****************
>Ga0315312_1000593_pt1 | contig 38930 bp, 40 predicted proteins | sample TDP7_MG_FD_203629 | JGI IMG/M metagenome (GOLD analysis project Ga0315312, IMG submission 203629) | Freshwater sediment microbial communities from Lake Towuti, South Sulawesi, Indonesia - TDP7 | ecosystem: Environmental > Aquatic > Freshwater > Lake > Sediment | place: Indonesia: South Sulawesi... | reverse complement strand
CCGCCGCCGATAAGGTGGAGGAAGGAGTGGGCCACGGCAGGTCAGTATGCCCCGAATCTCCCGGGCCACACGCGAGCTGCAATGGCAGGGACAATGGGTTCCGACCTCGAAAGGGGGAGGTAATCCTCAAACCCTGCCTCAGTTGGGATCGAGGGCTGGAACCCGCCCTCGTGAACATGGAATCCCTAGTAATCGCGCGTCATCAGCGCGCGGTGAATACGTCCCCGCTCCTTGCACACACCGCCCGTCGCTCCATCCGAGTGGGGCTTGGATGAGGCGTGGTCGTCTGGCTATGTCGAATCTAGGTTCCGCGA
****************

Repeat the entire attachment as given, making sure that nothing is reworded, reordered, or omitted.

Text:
>Ga0315312_1000593_pt1 | contig 38930 bp, 40 predicted proteins | sample TDP7_MG_FD_203629 | JGI IMG/M metagenome (GOLD analysis project Ga0315312, IMG submission 203629) | Freshwater sediment microbial communities from Lake Towuti, South Sulawesi, Indonesia - TDP7 | ecosystem: Environmental > Aquatic > Freshwater > Lake > Sediment | place: Indonesia: South Sulawesi... | reverse complement strand
CCGCCGCCGATAAGGTGGAGGAAGGAGTGGGCCACGGCAGGTCAGTATGCCCCGAATCTCCCGGGCCACACGCGAGCTGCAATGGCAGGGACAATGGGTTCCGACCTCGAAAGGGGGAGGTAATCCTCAAACCCTGCCTCAGTTGGGATCGAGGGCTGGAACCCGCCCTCGTGAACATGGAATCCCTAGTAATCGCGCGTCATCAGCGCGCGGTGAATACGTCCCCGCTCCTTGCACACACCGCCCGTCGCTCCATCCGAGTGGGGCTTGGATGAGGCGTGGTCGTCTGGCTATGTCGAATCTAGGTTCCGCGA